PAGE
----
India - Maldives: Turkey is Muizzu’s First Destination

India - Maldives: Turkey is Muizzu’s First Destination

Turkeye is Maldives President’s Muizzu’s first destination. This, according to C Raja Mohan  (senior fellow at the Asia Society Policy Institute, Delhi and a contributing editor on international affairs for The Indian Express) “underlines the recent pattern of significant swings in foreign policy with every change of government. It is tempting to view the shift in the strategic orientation of the Maldives under Muizzu as a natural inclination of small countries to diversify their security partnerships. But more is at play in the Maldives.

“Smaller states of the Subcontinent are becoming attractive geopolitical targets not only for the US, China and Russia but also for middle powers like Turkey. Muizzu’s visit is also a reminder of Turkey’s growing strategic footprint in the Subcontinent and rising geopolitical friction between  Delhi  and Ankara.”


Implications for India

Mohan seeks to explain the implications for India. The key is  understanding three imperatives that are producing structural changes in the geopolitics of the Subcontinent.

First “is the recognition of the growing political agency of the elites, even in the smallest of our neighbours. Contrary to the popular narrative, the small states in the Subcontinent are not mere ‘pawns’ in the great power rivalries, including those between Delhi and Beijing.

“As the strategic value of the smaller countries for the major powers becomes explicit, the local elites have learnt to play the external powers against each other.”

A second change in the regional environment “is the fact that rising middle powers can now match the major powers in their ability to deliver favours to the local elites. Over the last decade, Iran, Qatar, Turkey, Saudi Arabia, and the United Arab Emirates have all demonstrated the will and capability to act as external patrons — political, economic and military — to competing political factions in various states located in Africa, the Middle East and the Indian Ocean.”

Third, “Turkey remains an underestimated power in the Indian strategic discourse despite its growing assertiveness in our extended neighbourhood, including Africa, the Mediterranean, the Caucasus, Central Asia and the Subcontinent. Erdogan has leveraged Turkey’s multiple identities to pursue his expansive geopolitical ambitions…..

“To the extent that India viewed Turkey seriously, it was through the lens of Pakistan…..” Recep Tayyip Erdogan “has intensified Turkey’s diplomatic and political support for Islamabad on Kashmir. Even as he turned the traditional partnership with Pakistan into a trilateral alliance with Azerbaijan, Erdogan has sought to raise Turkey’s profile in Afghanistan and Bangladesh.”


Turkey, Maldives cooperation  

Thus, getting Muizzu to travel to Ankara on his first foreign visit, writes Mohan “underlines the success of Turkey’s foray into the island states of the Indian Ocean. This is not a diplomatic bolt out of the blue. Last year, the Turkish foreign minister made the first-ever visit to Sri Lanka and the Maldives and laid the basis for deeper engagement.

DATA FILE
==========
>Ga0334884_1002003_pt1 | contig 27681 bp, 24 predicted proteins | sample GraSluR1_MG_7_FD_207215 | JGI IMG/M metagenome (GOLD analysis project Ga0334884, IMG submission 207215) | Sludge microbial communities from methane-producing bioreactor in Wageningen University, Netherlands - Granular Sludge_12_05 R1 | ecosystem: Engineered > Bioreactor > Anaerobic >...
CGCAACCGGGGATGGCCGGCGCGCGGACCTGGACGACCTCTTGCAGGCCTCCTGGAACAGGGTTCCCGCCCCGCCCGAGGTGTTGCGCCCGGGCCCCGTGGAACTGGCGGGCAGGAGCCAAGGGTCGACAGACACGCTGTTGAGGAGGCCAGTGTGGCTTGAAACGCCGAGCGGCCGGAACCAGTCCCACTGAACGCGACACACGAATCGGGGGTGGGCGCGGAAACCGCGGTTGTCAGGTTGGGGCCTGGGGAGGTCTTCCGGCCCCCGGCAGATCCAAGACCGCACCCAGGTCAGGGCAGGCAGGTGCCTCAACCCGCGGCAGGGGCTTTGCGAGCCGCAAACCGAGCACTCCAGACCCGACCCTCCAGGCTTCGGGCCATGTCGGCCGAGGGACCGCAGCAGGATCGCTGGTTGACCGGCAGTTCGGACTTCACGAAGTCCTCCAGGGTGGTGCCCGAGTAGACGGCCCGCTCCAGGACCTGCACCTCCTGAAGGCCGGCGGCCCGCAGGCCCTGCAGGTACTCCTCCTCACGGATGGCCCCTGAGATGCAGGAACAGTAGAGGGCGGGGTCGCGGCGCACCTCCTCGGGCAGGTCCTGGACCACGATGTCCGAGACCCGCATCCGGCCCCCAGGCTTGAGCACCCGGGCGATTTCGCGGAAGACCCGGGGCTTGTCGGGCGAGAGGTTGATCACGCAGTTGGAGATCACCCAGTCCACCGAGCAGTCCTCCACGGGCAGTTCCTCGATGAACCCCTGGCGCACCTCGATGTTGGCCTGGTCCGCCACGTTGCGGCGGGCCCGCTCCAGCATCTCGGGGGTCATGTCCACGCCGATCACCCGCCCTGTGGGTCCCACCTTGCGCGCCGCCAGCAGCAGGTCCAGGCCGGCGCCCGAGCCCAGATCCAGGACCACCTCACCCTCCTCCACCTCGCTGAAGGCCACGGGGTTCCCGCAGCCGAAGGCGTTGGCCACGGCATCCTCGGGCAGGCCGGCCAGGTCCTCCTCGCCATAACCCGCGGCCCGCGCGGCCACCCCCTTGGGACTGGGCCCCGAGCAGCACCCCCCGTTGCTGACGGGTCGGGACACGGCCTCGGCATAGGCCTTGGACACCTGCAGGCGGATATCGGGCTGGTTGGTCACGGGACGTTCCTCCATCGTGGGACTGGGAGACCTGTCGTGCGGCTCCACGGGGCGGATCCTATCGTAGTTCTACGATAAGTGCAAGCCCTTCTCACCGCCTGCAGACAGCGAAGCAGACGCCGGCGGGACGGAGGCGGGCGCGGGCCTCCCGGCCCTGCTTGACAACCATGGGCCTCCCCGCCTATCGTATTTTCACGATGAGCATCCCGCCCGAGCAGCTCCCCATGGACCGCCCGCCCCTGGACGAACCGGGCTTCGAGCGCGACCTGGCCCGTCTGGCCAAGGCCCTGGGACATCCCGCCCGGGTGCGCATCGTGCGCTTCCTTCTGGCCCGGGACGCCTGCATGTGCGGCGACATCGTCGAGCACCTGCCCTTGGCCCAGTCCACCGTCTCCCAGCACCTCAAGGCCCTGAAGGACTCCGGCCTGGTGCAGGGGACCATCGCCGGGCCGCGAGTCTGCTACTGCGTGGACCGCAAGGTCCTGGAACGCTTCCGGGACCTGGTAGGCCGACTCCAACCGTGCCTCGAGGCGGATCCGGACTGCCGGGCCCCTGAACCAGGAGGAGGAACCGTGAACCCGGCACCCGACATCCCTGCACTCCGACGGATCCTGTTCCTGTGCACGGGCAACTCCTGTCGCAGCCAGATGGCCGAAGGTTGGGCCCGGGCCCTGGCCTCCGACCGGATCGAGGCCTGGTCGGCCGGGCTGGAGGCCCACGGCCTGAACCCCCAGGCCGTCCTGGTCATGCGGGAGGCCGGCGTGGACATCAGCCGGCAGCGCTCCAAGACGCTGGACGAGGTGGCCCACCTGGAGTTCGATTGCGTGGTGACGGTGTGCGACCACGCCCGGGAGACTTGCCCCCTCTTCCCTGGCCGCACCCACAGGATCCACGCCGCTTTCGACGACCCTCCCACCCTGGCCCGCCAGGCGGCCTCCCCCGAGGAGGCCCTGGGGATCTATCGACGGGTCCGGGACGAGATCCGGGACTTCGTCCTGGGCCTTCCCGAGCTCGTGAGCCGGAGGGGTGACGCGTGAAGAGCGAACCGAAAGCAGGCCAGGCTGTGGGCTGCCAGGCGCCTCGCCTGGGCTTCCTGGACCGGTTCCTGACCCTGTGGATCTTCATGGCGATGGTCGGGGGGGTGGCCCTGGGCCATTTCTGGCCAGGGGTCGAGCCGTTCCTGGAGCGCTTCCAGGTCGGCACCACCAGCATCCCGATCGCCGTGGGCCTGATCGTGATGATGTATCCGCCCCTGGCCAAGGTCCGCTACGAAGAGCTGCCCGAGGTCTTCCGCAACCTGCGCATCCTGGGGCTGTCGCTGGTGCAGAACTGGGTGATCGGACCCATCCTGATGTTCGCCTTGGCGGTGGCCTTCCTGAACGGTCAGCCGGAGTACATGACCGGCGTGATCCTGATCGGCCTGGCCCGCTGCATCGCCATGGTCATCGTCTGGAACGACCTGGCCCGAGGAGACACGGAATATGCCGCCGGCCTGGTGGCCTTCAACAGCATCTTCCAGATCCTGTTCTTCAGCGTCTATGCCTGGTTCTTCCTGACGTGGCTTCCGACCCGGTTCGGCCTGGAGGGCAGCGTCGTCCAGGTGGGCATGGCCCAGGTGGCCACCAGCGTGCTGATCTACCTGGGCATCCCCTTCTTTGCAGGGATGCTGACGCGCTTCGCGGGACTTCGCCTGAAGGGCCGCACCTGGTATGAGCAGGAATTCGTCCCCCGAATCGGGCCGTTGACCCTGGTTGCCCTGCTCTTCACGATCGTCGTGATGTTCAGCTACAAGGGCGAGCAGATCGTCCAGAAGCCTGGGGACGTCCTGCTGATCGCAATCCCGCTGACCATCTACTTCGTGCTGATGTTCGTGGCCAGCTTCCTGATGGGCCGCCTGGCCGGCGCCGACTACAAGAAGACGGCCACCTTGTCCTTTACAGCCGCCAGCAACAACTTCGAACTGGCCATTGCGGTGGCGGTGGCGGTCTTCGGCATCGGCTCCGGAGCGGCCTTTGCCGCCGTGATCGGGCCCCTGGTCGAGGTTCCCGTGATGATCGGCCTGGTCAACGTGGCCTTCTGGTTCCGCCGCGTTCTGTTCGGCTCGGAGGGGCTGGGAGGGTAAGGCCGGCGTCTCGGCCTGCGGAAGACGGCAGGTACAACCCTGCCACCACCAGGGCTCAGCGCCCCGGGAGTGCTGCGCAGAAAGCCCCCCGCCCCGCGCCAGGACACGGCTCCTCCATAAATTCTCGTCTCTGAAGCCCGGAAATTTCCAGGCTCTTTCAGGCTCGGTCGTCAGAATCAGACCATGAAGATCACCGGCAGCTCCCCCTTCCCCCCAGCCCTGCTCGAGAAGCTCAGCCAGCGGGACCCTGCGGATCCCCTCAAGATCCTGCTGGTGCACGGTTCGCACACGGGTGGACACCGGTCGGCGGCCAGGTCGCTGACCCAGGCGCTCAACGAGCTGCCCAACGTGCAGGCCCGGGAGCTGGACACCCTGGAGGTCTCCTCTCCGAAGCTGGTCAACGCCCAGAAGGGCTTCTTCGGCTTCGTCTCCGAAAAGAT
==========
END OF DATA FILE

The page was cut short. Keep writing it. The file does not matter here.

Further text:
“Turkey has now stepped in to seize the strategic possibilities opened by Muizzu’s plan to turn Maldives away from India. Erdogan rolled out the red carpet in Ankara for Muizzu, accompanied by his foreign, trade, defence ministers and other senior officials. Turkey’s ambition to draw the Maldives into its Islamic orbit figured prominently in the visit. It remains to be seen if Ankara’s regional Islamist partners, like Doha and Islamabad, will follow Turkey into the Maldives.”

Besides a bilateral trade agreement that was signed in their presence, Muizzu and Erdogan have reportedly discussed a range of other areas of cooperation, including defence. Turkey, with its flourishing arms industry, “is well-placed to deliver significant military assistance to the Maldives as Muizzu pushes to end defence cooperation with India.”


India’s options

While near-term setbacks for India in the Maldives seem inevitable, Mohan suggests  “Delhi must necessarily remain patient in engaging with the critical neighbour. India’s long-term bet in the Maldives must focus on four elements.

“One is the importance of India’s geographic proximity to the Maldives. This is unlikely to change despite the frequent shifts in the Maldives’ foreign policy.

“Second, India needs more and not less engagement with the domestic politics of the Maldives. The recent election in Maldives has shown that small changes in the domestic balance of power can produce major changes in the external orientation of Maldives. There is nothing to suggest that the current internal dynamic in the Maldives is immune to change.

“Third, India must work with its like-minded partners in the Gulf to prevent any potential destabilisation of the Maldives by Turkey. Saudi Arabia and the UAE have often been at the receiving end of Erdogan’s regional assertiveness and have a stake in preventing the Maldives from being sucked into a Turkish sphere of influence.

“Finally, as Turkey advances into the Maldives, Delhi can’t adopt a defensive strategy limited to South Asia. Turkey’s rise is real, and its impact on the Subcontinent will continue to grow. Delhi needs a more active posture in Ankara’s neighbourhood to improve India’s position in the intensifying geopolitical joust with Turkey.”

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